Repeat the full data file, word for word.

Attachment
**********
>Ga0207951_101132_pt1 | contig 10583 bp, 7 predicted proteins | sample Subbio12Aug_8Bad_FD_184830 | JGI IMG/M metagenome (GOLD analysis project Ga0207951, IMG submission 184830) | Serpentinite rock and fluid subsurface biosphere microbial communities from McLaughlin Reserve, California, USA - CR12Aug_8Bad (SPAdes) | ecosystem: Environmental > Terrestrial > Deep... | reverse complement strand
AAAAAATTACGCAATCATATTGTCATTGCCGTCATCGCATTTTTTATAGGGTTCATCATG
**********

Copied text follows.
>Ga0207951_101132_pt1 | contig 10583 bp, 7 predicted proteins | sample Subbio12Aug_8Bad_FD_184830 | JGI IMG/M metagenome (GOLD analysis project Ga0207951, IMG submission 184830) | Serpentinite rock and fluid subsurface biosphere microbial communities from McLaughlin Reserve, California, USA - CR12Aug_8Bad (SPAdes) | ecosystem: Environmental > Terrestrial > Deep... | reverse complement strand
AAAAAATTACGCAATCATATTGTCATTGCCGTCATCGCATTTTTTATAGGGTTCATCATG